[ACCI-CAVIE] A 90-kilo bag of maize has shot up to Sh6,000 on the back of a shortage and stiff competition between millers and other agencies, piling pressure on households.
The price of the commodity had dropped to Sh5,000 a bag early this month after the State announced that imports would start coming in from February 6, forcing farmers to release additional stocks to the market.
The price rise is due to a shortage following delayed imports and the National Cereals and Produce Board (NCPB) announcement last week that it had increased the buying price of maize from Sh5,100 to Sh5,600.
The price review by NCPB has seen millers also increase the price at which they buy the produce to attract farmers.
“Even at Sh6,000 a bag, we are struggling to get maize from farmers,” said Aggarwal Atin, chief executive at Trident Millers.
Maize imports, which were expected early this month, have been delayed, allowing farmers and traders to hoard the grain in price speculation.
Millers have already adjusted the price of flour in line with the rising cost of maize, with a bale that was selling at Sh2,050 now going for Sh2,250.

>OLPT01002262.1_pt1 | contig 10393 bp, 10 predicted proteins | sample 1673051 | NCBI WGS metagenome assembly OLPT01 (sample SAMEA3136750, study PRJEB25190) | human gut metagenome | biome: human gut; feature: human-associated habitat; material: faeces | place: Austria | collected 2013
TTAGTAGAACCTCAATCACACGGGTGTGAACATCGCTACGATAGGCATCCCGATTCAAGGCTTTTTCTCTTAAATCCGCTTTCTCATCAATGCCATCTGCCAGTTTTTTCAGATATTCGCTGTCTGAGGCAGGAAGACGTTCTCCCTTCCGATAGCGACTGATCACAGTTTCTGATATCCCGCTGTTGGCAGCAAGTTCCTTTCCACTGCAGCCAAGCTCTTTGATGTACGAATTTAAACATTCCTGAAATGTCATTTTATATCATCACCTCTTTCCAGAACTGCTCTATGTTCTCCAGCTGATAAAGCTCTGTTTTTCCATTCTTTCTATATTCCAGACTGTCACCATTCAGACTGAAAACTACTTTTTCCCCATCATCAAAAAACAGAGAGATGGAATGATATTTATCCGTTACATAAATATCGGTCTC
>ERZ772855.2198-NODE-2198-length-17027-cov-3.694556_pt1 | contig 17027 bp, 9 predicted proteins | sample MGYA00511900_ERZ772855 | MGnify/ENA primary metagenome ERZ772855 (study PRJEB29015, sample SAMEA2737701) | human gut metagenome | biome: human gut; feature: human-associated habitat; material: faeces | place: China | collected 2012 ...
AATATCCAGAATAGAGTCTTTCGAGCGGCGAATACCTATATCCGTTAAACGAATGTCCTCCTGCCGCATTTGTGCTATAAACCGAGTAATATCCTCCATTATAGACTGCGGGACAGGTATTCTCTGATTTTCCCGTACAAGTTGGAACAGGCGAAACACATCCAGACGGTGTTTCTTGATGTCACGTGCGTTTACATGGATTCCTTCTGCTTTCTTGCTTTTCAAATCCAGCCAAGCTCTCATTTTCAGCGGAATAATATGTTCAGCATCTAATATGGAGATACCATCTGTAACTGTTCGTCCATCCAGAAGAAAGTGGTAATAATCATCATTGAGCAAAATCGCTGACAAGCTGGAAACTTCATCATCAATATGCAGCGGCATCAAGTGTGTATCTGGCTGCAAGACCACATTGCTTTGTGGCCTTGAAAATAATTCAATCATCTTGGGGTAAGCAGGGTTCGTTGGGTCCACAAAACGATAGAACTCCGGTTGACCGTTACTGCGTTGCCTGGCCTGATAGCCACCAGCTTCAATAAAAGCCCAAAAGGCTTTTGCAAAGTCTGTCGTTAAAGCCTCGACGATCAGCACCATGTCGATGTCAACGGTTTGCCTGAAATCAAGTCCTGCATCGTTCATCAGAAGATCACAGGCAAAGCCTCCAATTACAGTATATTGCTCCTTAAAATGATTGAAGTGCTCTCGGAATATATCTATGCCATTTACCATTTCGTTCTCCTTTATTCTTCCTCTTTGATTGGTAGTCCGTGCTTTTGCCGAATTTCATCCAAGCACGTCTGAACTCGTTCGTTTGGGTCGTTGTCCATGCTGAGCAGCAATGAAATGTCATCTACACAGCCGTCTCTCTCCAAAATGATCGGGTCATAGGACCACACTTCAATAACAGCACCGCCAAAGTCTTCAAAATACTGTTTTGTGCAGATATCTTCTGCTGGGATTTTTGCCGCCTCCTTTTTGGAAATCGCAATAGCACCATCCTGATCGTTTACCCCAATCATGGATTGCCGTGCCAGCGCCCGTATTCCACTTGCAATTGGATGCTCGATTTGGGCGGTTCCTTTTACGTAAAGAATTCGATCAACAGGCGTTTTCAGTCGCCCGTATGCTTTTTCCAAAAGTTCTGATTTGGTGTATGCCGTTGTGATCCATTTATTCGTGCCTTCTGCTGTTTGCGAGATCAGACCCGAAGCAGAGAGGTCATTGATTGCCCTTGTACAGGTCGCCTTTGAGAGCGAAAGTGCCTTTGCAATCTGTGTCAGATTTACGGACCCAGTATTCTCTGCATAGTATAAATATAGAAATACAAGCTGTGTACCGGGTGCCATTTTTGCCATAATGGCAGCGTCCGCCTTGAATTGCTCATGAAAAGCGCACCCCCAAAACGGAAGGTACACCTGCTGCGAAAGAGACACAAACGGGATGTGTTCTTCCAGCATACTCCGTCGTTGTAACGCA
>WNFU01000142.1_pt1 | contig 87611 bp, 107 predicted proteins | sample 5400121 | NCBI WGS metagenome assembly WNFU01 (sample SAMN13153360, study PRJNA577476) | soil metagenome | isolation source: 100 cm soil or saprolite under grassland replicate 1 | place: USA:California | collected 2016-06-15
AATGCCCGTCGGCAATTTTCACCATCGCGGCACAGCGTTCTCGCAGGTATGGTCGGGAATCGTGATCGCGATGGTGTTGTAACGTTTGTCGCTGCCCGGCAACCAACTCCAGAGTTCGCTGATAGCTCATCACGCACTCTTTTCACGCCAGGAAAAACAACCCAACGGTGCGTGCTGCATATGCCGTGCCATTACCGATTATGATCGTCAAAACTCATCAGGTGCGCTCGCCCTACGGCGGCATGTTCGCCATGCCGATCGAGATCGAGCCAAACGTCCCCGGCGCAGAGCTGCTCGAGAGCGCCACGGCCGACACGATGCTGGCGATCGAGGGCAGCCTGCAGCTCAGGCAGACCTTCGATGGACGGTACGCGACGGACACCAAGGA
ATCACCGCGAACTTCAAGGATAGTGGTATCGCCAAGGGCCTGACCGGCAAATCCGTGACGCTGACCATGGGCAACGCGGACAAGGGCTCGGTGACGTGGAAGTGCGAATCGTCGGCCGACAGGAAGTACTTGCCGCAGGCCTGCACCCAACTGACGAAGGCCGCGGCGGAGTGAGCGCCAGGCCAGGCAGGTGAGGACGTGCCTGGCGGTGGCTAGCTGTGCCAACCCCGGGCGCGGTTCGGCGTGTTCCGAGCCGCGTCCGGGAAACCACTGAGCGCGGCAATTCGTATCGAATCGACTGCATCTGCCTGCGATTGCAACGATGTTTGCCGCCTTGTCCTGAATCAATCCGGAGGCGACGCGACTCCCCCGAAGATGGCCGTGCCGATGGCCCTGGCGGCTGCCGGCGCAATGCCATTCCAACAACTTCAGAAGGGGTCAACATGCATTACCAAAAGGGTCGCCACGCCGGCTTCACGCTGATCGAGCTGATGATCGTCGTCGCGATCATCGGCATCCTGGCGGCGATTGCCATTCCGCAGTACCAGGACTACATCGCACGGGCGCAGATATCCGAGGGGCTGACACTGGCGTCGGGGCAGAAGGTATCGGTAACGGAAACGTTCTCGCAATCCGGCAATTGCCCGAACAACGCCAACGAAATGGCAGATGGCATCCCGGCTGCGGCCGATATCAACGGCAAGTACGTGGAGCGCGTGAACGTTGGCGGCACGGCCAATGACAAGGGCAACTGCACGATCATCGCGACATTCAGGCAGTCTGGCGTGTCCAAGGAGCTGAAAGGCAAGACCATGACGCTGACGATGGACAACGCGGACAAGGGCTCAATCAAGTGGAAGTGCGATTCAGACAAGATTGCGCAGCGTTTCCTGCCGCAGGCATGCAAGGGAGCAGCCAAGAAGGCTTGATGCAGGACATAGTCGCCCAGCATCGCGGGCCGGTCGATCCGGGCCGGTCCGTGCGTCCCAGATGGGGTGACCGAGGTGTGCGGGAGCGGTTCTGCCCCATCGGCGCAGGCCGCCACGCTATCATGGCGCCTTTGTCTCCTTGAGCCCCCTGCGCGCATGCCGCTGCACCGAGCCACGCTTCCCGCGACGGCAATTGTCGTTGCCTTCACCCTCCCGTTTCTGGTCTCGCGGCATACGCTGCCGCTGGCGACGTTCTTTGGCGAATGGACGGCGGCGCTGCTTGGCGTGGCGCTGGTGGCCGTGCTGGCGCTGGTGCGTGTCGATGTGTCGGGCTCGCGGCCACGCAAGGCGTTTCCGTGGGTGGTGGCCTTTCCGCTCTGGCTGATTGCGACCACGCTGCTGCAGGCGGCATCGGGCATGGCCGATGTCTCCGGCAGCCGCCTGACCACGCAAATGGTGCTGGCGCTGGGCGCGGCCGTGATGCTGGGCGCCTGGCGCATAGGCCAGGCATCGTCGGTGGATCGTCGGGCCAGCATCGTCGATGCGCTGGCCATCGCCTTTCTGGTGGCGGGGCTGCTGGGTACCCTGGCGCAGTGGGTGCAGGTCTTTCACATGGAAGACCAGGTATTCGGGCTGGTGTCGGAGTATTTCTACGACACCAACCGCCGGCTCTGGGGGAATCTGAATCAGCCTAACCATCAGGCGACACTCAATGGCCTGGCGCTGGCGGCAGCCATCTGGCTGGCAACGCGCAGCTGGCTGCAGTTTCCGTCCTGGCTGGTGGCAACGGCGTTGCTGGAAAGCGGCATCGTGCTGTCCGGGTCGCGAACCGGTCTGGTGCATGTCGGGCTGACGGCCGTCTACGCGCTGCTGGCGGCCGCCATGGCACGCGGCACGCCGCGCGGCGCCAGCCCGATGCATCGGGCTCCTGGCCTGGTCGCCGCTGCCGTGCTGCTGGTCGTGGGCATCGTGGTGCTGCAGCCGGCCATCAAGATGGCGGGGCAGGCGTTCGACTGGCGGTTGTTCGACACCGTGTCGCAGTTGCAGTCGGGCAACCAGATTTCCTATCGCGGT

At the supermarkets, the retail price of the staple has jumped to Sh190 for a two-kilo packet from Sh180 at the beginning of the month, pointing to tough times for consumers.
The State, in December, announced that it would allow the importation of 10 million bags of maize to curb the shortage that has seen the cost of flour remain high in the market on the back of the high cost of the grain.
The State will allow traders to import the commodity outside the regional market duty-free between February and August this year, just two months before the onset of the main harvest in October.
The State says the import will cover the existing deficit and will cut down on the cost of flour on the shelves.
The Agriculture ministry says at least 50 traders had been issued with permits for importation but so far none has been able to ship in the produce.
Millers opted out of the programme after the State forced them to sign a memorandum of understanding stating that the imported grain will land at Sh4,200 to have an impact on consumers.
By Gerald Andae and LB